Another driver who overcame the difficulties of passing at Yas Marina was Romain Grosjean. After a couple of failed attempts he stuck a move on Lance Stroll for 13th. Later in the race pulled off an improbable pass on Nico Hulkenberg to briefly re-take a place from the Renault at turn one, before he was inevitably re-passed in a DRS zone.
He took the chequered flag 50 seconds ahead of the next car, driven by Stoffel Vandoorne. The McLaren driver was carrying damage, yet despite his poor pace was able to keep a five-car train comprising Kevin Magnussen, Pascal Wehrlein, Brendon Hartley, Pierre Gasly and Marcus Ericsson behind for 15 laps until the finish. Stroll followed a further eight seconds behind after a miserable race featuring no fewer than three pit stops.
Carlos Sainz Jnr was the only other driver who didn’t see the chequered flag after Renault failed to attached his front-left wheel correctly following his lap 32 pit stop.
New logo, same story
The chequered flag fell on the 2017 season with fireworks at Yas Marina. As usual, these were only of the literal kind.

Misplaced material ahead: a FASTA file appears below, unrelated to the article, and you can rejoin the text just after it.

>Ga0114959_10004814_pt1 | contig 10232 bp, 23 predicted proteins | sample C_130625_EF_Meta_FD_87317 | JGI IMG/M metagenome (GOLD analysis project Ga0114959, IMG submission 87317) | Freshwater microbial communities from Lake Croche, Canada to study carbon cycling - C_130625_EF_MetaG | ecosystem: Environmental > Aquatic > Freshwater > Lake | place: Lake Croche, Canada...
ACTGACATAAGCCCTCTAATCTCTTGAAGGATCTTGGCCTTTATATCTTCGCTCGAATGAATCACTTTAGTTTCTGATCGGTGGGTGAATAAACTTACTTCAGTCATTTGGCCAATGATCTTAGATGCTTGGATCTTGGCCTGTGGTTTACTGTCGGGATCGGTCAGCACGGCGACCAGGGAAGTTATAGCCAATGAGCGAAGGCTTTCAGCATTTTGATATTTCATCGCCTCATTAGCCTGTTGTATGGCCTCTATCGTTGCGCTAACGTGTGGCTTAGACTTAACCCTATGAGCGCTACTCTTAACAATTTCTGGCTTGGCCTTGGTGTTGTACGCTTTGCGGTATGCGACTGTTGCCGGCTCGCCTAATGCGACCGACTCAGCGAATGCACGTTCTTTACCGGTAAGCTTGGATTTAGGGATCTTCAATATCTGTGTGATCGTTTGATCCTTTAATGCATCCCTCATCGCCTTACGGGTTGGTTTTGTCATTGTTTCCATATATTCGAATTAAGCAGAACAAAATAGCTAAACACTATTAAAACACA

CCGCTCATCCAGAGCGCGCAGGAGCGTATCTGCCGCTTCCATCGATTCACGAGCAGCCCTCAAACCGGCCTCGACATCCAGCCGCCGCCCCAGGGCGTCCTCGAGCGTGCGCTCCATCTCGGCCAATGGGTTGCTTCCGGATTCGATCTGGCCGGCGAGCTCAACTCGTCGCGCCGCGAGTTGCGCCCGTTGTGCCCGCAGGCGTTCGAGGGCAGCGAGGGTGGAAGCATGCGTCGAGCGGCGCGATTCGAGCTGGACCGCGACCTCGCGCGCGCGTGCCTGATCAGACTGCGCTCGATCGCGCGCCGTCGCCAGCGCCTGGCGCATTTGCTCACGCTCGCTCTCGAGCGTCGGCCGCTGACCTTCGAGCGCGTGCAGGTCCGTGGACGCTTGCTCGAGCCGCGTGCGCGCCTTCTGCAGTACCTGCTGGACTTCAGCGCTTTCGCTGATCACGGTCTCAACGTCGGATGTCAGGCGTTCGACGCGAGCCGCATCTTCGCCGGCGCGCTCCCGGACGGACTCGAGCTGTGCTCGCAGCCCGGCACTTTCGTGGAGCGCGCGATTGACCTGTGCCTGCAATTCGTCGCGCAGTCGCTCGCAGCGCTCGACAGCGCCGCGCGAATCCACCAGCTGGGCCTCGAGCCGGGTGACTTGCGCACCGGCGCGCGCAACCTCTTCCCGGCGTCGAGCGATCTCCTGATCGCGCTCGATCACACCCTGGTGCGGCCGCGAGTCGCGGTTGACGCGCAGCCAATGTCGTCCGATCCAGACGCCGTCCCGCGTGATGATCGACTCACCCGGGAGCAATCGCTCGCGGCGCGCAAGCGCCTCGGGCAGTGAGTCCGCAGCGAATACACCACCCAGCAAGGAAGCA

But as Bottas admitted afterwards, his win was a well-timed end to a difficult second half of the season. It will allow him to head into the winter break with renewed confidence.
After the fanfare of the podium ceremony Formula One’s new owners took the opportunity to reveal a revised logo as part of a major overhaul of the sport’s branding for next year. It was immediately met with predictable derision from fans on social media.
The disappointing end to the season was a reminder the sport is in need of much deeper changes than a new logo.
2017 Abu Dhabi Grand Prix
- New kerbs at COTA in response to Verstappen’s corner-cutting
- 2017 Abu Dhabi Grand Prix team radio transcript
- Top ten pictures from the 2017 Abu Dhabi Grand Prix
- 2017 Abu Dhabi Grand Prix Star Performers
- Sauber solved mystery handling problem in last two races – Wehrlein
2017 F1 race reviews
- Bottas grabs confidence-boosting victory in lifeless finale
- Vettel puts Ferrari back on top as Mercedes slip up
- Hamilton champion again as Vettel clash opens door for Verstappen
- Another Austin masterclass bring Hamilton’s fourth title ever closer
- Title number four beckons number 44